In which I Muse on Things I Assume Every Parent Knows, but Apparently not.

Heinlein quote

The English word “spoil” is ultimately derived from the Latin word spoliare and comes down to English via the Old French word espillier. What is interesting about all the different forms of the word throughout history is that one common theme emerges: violence. “Spoil” as a verb referred “to stripping someone (usually an enemy) of clothes; to strip, plunder, pillage.” As a noun, “spoil” referred to the results of what was taken by this act of violence.

Why do I begin here? Today we most commonly apply the word “spoil” to two categories: food and children. What is interesting to observe is that these two categories “spoil” in opposite ways: food by neglect, children by indulgence. When we ignore and “under-care” for food, it spoils. Contrariwise, when we mollycoddle and “over-care” for children, they spoil.

But what does it mean to “over-care” for or pamper a child and why does this lead to spoilage?  The answer rests in the nature of growth. We might, to continue the analogy, spoil food before it reaches maturity in a similar way. We might over-water it, over-feed it, over-expose it to sunlight, and so on. If we are poor gardeners we might lavish a plant with things that it legitimately needs to grow, but given to excess, kills it. We might even do this out of love. That is, we so love our green beans that we lavishly spread manure over them, but give them so much that we suffocate them. No one who did this to plants could be said “to love” his green beans; so too with children. Both plants and children need the right amount of nutrients to grow, but no more. Both plants and children must be worked on to grow—they must be weeded, they must be pruned. They must be cultivated, which might include activities that each find disagreeable.

It is quite understandable that parents would want to protect their child. But when that protection is aimed at the elimination of all suffering, the parent—in a serious way—does violence to the child (i.e., spoils the child). We live at a time when people view childhood as a time set aside for delight, for play, for the care-free life spent skipping amongst the daisies, and splashing in pools. We must not, so the thinking goes, impose upon the child discipline and training and force the child to “grow up too fast.” Children must not be made to suffer these things. We must not spoil their childhood.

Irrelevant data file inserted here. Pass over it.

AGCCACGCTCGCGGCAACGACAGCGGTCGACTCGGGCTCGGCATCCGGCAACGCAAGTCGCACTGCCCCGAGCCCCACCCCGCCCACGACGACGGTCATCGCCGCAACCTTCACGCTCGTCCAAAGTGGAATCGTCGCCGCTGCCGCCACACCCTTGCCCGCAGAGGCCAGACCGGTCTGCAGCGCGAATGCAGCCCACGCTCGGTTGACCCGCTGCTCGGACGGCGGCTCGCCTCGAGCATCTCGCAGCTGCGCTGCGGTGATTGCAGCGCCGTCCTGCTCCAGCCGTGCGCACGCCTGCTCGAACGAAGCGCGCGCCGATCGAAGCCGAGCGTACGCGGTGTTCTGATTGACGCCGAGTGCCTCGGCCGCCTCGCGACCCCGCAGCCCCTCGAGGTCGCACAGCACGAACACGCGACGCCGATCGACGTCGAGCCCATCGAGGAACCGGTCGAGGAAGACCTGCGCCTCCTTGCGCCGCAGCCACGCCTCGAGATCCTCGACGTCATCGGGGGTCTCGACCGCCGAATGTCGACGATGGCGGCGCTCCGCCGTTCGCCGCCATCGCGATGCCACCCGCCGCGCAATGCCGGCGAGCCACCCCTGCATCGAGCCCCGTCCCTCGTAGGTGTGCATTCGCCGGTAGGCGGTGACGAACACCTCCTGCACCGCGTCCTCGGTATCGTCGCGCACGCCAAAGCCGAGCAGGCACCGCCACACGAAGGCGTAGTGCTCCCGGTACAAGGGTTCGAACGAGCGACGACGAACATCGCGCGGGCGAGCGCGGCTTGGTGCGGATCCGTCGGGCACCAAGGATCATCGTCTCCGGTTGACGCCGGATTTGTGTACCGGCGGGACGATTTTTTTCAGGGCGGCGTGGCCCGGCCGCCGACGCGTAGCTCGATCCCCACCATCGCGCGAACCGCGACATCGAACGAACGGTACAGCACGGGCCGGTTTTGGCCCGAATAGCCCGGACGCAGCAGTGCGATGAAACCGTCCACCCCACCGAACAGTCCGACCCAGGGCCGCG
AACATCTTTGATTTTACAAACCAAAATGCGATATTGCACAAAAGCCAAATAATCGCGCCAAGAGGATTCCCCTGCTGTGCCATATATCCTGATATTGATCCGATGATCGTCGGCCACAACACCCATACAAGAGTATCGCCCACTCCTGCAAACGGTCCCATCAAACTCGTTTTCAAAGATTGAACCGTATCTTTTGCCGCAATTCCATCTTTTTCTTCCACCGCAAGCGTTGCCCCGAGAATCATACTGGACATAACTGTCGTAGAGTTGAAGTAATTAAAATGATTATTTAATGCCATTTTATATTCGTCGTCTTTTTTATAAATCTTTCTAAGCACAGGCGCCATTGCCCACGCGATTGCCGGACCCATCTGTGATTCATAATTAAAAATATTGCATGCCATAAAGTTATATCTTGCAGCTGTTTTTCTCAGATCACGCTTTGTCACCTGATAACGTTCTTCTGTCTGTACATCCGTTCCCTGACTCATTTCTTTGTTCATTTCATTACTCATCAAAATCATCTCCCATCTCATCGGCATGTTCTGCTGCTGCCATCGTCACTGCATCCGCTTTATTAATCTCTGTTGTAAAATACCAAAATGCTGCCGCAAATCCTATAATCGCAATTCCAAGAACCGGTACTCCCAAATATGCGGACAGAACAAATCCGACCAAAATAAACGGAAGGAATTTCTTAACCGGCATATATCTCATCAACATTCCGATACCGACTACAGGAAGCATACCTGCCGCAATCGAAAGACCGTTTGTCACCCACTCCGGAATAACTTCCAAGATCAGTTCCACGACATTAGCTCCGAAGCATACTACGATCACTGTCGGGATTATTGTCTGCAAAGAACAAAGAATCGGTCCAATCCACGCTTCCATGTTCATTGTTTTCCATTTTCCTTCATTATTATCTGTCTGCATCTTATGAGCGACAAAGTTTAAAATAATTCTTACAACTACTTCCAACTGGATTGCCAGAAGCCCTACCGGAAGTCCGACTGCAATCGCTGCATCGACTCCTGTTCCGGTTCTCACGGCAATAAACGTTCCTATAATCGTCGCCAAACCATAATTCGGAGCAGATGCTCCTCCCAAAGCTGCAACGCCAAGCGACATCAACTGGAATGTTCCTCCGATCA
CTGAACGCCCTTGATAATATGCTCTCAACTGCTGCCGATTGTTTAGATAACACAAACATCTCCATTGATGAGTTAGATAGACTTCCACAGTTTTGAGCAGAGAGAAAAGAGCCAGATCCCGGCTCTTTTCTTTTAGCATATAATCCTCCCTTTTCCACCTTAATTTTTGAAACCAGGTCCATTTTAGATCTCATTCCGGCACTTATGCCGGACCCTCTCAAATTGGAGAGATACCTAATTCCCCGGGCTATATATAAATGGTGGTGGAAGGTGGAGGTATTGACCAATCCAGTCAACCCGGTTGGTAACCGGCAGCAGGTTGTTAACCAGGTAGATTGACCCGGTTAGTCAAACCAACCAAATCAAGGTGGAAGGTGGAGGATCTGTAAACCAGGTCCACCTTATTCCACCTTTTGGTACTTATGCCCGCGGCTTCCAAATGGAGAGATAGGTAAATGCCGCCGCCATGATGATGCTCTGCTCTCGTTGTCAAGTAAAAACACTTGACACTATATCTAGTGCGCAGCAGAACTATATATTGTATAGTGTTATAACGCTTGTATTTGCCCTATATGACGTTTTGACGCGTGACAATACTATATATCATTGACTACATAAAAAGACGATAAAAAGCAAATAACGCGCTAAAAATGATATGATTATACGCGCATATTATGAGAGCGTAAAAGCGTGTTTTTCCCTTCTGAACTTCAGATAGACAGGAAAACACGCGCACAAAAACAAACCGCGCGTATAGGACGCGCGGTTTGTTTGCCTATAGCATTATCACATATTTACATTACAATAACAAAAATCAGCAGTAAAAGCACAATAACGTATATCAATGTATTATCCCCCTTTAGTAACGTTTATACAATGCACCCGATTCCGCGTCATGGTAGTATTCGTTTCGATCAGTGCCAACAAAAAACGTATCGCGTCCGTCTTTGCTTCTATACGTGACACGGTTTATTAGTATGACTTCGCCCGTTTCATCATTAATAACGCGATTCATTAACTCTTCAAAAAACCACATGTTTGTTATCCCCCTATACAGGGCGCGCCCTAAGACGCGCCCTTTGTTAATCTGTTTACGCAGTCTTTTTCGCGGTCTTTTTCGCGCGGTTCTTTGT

It is certainly understandable why some parents have this point of view. When we’re children, all we want to do is grow up, right? We want to be older. We want to do what the grown-ups do. We want to sit at the grown-up’s table. Who likes to sit at the “kids table?” Yet, once we grow up, we find that it’s not all it promised to be. There are debts to pay, yards to mow, laundry to wash, meals to cook, careers to advance, spouses to please, neighbors to keep up with. And faced with such undesirable circumstances, we tell our children, “Gather Ye Rosebuds While Ye May.” So, we want to protect our children from all this. Perhaps we don’t want them to grow up, because we don’t like what growing up looks like. So, we give our children everything they want to protect them from all these undesirables.

No one, however, who thinks this way about their children, can be said to love their children. For this approach merely keeps the child as a child, which is unnatural. The child’s desire to “grow up” is natural and must be nurtured, not impeded. To lavish the child with everything he or she wants is to keep the child in a state of perpetual youth. Is this not what we mean by a “spoiled brat?” And when the child is given everything he wants, he cultivates within the mindset of “I will do what I will do, and no one will tell me otherwise.” This seems to have become the mantra of a large portion of our culture, and it is the mantra of perpetual childhood. It is the mantra of a wealthy era. For only the child expects to get whatever they want, do whatever they, and say whatever they want without consequences. This is the false process of a shallow freedom defined only as “lack of restraint.”

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But true freedom is the ability to live according to one’s nature: to be able to live and act without a ruler and an overseer. But this requires great training, great discipline, great pain. The parents who truly love their children would be willing to see their children suffer so that those children might grow into healthy adults.